MADRID, Iowa -- In 43 years of farming, Morey Hill had seen crop-destroying weather, rock-bottom prices, trade fights and surges in government aid, but not until last year had he endured it all in one season.
Now, as Hill and other farmers begin planting the nation’s dominant crops of corn and soybeans, they’re dealing with another shift — the strongest prices in years and a chance to put much of the recent stomach-churning uncertainty behind them. The return to something more akin to normal will be a welcome change from the last two seasons that likely will be remembered as among the most unusual in U.S. agricultural history.
“It will be nice to get out there and feel good about what you’re doing,” said Hill, who farms 400 acres (162 hectares) near the small Iowa community of Madrid. “I don’t have a black cloud hanging over me.”
It’s hard to overstate how bizarre the past two seasons have been for farmers, who for the previous six years had repeatedly produced near-record harvests but saw little profit because commodity prices were so low. The situation worsened after then-President Donald Trump launched a trade war with China that reduced demand and lowered prices, but Trump then blunted the impact with $16 billion in agricultural aid.
Last spring, farmers' hopes for a more normal season were initially wiped out by the coronavirus pandemic, which disrupted domestic markets, slowed shipping to other countries and devastated demand for corn-based ethanol as people stopped driving. Hundreds of Midwest farmers last August also were hit by a devastating wind storm, called a derecho, that flattened 850,000 acres (343,983 hectares) of crops, including 90% of Hill's corn and soybean crop.
The federal government then offset those hits with $50 billion in various kinds of aid to farmers plus crop insurance payments.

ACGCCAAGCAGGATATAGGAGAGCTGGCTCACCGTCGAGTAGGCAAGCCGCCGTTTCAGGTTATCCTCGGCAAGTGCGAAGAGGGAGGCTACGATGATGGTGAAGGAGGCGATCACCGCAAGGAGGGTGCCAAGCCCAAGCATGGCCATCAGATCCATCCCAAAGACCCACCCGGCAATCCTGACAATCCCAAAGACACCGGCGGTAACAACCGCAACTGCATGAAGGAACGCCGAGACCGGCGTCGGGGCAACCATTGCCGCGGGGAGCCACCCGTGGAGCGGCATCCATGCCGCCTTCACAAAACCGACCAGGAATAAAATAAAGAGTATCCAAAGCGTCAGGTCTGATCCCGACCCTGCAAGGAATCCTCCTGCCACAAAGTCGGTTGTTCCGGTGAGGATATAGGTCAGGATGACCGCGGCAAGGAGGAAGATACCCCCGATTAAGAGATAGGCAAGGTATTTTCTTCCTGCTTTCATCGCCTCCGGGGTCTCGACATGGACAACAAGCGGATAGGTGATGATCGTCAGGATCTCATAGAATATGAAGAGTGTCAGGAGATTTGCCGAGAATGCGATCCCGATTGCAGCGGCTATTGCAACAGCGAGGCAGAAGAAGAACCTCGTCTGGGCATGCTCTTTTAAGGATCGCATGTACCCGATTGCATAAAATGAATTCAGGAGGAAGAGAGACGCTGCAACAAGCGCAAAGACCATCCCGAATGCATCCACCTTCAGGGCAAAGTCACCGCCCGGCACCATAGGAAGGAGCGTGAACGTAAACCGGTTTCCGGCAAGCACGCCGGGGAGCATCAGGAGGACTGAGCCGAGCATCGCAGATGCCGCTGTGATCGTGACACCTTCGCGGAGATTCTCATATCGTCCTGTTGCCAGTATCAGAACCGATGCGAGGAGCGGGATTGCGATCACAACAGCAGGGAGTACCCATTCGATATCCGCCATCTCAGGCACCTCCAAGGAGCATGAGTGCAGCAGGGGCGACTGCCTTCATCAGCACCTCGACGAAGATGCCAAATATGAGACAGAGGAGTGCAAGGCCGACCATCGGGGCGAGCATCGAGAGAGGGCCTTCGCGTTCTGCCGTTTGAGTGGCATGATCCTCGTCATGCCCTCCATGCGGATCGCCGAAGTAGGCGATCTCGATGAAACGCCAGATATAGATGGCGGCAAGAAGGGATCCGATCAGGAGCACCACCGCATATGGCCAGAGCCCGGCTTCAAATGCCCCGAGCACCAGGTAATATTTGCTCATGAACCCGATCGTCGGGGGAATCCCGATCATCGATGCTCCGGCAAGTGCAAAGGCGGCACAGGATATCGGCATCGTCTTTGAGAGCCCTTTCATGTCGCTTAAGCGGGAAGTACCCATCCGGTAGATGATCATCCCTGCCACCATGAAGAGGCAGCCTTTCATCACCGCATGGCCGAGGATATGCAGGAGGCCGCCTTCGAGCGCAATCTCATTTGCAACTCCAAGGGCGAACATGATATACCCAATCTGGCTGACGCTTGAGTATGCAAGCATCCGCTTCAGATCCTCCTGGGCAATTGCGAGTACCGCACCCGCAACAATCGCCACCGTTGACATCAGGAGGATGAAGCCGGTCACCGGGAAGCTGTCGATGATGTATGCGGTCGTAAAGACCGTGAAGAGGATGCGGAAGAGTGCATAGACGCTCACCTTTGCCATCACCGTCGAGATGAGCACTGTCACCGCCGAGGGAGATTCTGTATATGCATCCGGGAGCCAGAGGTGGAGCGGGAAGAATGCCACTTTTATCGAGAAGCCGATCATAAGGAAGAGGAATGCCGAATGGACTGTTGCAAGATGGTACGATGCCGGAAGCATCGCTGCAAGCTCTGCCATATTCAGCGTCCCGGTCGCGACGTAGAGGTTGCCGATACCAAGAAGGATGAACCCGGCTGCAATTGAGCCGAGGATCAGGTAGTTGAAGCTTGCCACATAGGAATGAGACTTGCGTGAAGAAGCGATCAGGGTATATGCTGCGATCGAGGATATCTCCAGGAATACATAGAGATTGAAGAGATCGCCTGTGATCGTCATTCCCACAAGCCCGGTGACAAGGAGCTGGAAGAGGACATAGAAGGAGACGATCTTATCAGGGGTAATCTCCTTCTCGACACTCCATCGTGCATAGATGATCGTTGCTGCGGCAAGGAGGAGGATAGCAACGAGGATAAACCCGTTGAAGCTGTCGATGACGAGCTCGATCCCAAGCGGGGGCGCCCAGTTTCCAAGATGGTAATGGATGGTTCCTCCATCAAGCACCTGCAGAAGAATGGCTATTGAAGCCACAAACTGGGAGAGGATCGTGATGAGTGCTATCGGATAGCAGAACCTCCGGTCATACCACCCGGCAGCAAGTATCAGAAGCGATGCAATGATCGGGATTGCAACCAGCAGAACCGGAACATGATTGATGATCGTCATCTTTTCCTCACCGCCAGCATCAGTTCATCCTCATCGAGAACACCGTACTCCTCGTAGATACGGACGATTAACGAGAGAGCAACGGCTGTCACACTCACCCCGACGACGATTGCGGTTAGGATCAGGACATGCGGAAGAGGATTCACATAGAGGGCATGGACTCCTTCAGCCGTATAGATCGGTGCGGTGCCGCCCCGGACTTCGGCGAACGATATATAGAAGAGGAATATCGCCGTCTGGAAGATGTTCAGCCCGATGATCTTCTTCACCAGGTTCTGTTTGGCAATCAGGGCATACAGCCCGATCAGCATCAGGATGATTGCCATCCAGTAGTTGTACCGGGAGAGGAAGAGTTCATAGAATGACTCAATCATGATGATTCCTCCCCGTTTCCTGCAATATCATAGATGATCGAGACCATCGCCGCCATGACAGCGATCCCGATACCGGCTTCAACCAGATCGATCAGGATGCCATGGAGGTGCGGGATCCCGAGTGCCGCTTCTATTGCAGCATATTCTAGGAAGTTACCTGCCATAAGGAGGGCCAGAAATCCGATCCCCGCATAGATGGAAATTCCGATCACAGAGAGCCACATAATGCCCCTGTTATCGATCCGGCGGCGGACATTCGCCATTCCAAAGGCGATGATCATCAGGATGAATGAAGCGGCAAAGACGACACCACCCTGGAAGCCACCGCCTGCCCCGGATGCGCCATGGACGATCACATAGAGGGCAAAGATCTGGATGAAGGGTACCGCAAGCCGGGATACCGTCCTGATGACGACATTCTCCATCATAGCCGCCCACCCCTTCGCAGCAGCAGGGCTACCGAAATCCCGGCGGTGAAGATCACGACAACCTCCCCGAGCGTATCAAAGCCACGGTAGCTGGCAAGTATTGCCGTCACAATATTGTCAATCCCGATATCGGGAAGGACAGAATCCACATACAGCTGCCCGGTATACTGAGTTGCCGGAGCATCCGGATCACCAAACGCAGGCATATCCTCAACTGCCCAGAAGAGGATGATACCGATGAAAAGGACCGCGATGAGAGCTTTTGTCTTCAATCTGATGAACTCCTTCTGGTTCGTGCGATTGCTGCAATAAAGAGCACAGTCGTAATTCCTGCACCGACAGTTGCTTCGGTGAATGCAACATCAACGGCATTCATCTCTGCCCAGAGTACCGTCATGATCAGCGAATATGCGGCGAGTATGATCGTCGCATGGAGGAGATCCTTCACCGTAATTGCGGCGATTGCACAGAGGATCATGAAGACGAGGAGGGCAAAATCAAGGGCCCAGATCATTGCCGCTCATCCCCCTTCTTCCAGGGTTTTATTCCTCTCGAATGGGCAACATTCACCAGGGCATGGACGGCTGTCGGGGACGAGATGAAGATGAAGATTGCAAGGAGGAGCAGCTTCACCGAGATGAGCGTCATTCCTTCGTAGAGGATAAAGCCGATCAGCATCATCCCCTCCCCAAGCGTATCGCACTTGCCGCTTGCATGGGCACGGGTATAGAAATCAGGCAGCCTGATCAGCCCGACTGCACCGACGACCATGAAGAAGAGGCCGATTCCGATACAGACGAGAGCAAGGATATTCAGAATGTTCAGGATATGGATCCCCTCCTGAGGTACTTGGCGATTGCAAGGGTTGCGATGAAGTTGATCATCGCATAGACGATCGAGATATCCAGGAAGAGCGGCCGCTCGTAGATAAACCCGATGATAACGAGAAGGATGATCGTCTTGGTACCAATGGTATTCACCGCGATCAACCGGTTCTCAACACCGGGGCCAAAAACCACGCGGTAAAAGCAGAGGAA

That massive infusion of aid continued even as U.S. agricultural exports recovered midway through the year, eventually soaring to $146 billion, the second highest export total ever, according to the U.S. Department of Agriculture. The main reason was big increases in exports of soybeans, corn and pork to China.
“So 2020 ended up being the best of both worlds,” said Scott Irwin, a University of Illinois agricultural economist. “Huge government payment and unexpectedly high grain prices.”
The USDA has forecast that those agricultural exports will remain strong later this year, and coupled with greater demand for livestock feed and ethanol, corn prices have roughly doubled from just over $3 a bushel in spring 2020 to about $6 a bushel now, the highest price in eight years.
Thanks to that good news and continued low interest rates, the value of farmland continued a long-term increase, with average prices in Iowa up 7.8% from September to March, according to the Realtors Land Institute’s Iowa chapter.
“All this great news, it makes me nervous,” said Wayne Humphreys, a farmer from Columbus Junction, who laughed as he contrasted the last two years with current trends.
Despite the positive signs, income actually could drop this year for some farmers because the federal government doesn’t plan to continue the billions of dollars in special payments that offset tariffs and coronavirus problems, though generous programs like subsidized crop insurance will continue.
That means that even with strong prices, USDA Chief Economist Seth Meyer predicted in February that net farm income would decline about 8% because of a roughly $20 billion drop in direct farm payments.
Humphreys, a board member of the export market-focused U.S. Grain Council, said he also worries that trade disputes started with China, Canada, Mexico and other nations during the Trump administration could hurt exports in the future because of damage to long-term relationships that agriculture groups built over decades.
“It is a matter of rebuilding trust in Americans’ reliability around the world,” Humphreys said. “That is a daunting task and I’m not sure American agriculture or the American public realizes what a task we have before us.”
Pauline Van Nurden, a University of Minnesota extension economist, said farmers were relieved the outlook seems so bright after years of low prices, followed by two tumultuous years.
“It will be something they’ll never forget,” Nurden said. “It’s a welcome change for them, looking at more of a normal year and realizing that support hopefully will be less needed, and they’ll get their profit from their own production.”
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